“Economic development is a key priority of my agenda for Queens, and Melva’s multidimensional expertise to this end is second to none,” Katz said. “Her understanding of Queens’ neighborhoods is extensive and comprehensive, from both the holistic, macro-policy level to a block-by-block community basis. Melva’s ideas, professionalism and experience in government have been tremendous assets to my administration. For the communities, her focus is relentless, her passion is unwavering. Melva has also been a trusted member of my senior leadership team since day one. Her ascension as my deputy is a natural one, and I thank her for accepting this responsibility.”

Katz made the announcement in front of an audience made up of community board members and dozens of Queens residents. Many in the audience were graduates of St. John’s, a point that the school’s new president Conrado Gempesaw stressed.

Gempesaw spoke before Katz and talked about the intertwined fates between the school and  the borough.

“What’s good for Queens is good for St. John’s,” Gempesaw said, referencing Katz’s State of the Borough speech when she stressed the importance of families. “And what’s good for St. John’s is good for Queens.”

Gempesaw than invited Katz to speak. She praised the service of community board members, whom she called “the first line of defense when issues come up. It’s because of them that government runs so well.”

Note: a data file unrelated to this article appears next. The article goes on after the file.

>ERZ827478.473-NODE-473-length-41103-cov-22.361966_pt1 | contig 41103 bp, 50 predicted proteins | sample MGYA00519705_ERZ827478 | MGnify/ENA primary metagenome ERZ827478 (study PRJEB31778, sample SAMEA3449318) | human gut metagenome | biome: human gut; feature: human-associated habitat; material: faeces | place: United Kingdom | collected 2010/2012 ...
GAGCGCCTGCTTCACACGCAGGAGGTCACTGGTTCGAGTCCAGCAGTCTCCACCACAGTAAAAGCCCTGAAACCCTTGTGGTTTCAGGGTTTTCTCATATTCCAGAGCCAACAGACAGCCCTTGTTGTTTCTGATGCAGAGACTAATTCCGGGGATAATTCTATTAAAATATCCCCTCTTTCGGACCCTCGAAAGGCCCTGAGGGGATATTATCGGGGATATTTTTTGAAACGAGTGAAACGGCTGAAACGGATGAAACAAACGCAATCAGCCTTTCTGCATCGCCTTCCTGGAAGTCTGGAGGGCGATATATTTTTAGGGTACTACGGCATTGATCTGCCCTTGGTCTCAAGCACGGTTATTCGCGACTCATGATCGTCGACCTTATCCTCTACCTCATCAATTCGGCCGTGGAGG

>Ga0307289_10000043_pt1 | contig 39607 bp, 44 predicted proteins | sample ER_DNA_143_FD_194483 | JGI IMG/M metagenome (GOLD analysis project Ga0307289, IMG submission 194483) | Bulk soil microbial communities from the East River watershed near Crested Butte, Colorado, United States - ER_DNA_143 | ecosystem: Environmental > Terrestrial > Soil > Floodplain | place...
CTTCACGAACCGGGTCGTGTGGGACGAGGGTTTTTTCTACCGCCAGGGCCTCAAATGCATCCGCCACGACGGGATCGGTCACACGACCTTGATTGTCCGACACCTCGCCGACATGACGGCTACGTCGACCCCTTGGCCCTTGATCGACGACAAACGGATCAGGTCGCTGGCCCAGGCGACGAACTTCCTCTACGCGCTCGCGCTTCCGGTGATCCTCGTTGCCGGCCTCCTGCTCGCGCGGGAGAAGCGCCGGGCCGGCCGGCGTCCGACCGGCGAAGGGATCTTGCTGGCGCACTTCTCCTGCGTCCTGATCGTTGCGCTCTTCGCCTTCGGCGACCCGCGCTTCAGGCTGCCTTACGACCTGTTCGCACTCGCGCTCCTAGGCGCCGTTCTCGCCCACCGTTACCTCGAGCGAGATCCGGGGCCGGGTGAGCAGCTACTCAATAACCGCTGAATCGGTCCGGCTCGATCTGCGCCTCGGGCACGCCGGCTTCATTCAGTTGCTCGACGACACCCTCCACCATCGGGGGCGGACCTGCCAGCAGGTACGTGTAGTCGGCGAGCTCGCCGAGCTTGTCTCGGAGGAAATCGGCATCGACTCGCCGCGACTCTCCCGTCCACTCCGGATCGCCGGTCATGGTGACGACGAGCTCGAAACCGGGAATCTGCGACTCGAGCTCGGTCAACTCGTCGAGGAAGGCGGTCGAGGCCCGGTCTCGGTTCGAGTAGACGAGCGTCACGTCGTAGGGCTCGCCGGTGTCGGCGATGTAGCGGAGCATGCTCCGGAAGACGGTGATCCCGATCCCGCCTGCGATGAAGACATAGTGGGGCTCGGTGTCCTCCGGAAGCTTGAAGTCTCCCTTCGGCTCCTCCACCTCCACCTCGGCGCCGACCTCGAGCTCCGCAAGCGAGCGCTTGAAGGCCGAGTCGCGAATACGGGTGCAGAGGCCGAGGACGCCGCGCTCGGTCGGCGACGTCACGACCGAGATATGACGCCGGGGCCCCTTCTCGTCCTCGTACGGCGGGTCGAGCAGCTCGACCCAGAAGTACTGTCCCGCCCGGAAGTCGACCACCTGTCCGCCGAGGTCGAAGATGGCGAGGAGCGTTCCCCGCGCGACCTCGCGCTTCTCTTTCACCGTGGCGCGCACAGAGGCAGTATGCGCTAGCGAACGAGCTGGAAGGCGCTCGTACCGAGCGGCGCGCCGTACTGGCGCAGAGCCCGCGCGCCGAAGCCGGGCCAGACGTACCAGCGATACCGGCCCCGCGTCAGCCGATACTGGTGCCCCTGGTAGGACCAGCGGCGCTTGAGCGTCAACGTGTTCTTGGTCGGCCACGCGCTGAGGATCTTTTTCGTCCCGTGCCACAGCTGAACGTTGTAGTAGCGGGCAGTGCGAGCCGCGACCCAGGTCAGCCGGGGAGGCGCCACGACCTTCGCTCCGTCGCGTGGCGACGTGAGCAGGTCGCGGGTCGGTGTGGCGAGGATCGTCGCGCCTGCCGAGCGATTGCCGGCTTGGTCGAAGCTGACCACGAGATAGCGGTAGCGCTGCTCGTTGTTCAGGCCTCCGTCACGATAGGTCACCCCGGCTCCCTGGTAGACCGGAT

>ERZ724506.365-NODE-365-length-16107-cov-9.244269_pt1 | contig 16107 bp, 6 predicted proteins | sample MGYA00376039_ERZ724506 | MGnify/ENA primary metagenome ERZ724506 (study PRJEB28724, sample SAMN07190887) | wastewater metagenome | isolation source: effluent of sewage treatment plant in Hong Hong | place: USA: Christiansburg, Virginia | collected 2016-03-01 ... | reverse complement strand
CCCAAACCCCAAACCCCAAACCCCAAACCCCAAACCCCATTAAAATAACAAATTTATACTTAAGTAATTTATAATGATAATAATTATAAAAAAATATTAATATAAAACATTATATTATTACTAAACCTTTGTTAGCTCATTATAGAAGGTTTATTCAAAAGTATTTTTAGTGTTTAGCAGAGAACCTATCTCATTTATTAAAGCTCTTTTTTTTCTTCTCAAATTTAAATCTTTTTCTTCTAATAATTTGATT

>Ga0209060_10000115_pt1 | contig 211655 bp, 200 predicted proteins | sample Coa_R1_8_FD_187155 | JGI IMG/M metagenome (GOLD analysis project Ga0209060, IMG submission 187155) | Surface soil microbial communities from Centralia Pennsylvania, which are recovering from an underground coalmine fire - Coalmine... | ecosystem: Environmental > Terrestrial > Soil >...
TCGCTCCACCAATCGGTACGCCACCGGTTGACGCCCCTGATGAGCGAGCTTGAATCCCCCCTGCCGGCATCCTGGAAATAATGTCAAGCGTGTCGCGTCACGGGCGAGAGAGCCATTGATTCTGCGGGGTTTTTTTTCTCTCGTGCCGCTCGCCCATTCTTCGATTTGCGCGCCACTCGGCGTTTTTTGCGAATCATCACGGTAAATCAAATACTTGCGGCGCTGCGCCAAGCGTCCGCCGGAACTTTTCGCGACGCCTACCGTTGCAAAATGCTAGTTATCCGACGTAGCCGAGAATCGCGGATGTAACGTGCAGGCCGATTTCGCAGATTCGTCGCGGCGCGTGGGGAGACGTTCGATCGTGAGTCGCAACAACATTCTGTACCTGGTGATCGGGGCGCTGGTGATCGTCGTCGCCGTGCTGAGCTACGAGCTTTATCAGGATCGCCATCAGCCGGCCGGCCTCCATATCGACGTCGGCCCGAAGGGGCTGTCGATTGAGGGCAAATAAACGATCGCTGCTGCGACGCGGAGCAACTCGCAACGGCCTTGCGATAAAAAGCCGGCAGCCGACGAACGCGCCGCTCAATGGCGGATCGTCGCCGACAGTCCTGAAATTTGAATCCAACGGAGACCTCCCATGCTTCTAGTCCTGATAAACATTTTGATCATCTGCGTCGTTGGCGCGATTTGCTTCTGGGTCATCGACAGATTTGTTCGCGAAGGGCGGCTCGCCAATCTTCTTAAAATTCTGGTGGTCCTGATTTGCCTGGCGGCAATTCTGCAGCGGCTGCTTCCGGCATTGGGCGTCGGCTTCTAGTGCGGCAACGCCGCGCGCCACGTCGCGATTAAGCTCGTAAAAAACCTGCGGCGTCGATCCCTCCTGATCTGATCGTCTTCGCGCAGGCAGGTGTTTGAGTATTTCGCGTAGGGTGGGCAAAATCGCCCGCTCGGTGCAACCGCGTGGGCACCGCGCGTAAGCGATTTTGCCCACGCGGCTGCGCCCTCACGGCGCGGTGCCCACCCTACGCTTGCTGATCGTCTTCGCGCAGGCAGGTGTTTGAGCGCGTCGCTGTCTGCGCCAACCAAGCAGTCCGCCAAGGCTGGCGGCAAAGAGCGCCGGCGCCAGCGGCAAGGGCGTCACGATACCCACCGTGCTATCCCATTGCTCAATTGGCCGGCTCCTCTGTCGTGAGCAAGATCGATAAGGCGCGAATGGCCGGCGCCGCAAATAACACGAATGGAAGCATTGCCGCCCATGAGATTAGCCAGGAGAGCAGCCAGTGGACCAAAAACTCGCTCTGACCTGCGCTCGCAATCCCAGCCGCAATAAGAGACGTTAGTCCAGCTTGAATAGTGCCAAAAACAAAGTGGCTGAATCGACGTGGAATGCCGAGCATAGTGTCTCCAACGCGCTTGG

Katz’s announcement of Miller’s appointment elicited applause from the audience.

Miller has served as the director of economic development for the Queens Borough President’s Office since 2007. Previously, she was the founding executive director of the Sutphin Boulevard Business Improvement District and of KECDE!, a nonprofit dedicated to bringing the arts to community youth through dance. Miller was also previously the project director for the Downtown Jamaica Cultural District and a community organizer for the Laurelton Local Development Corporation. A lifelong resident of southeast Queens, Miller has dedicated her life to community advocacy through creative organizing and citizen participation.

“It’s an honor to be tapped by Borough President Katz to help execute her vision for the World’s Borough,” Miller said. “Government makes the biggest impact when it is continually engaged with our communities. I am grateful that Borough President Katz chose to promote from within and is allowing me the opportunity to continue building the economic viability of the borough and expand to other service areas of the borough. Across all issues – from education to housing to quality of life to tourism and culture – economic development and community development are one and [the] same.”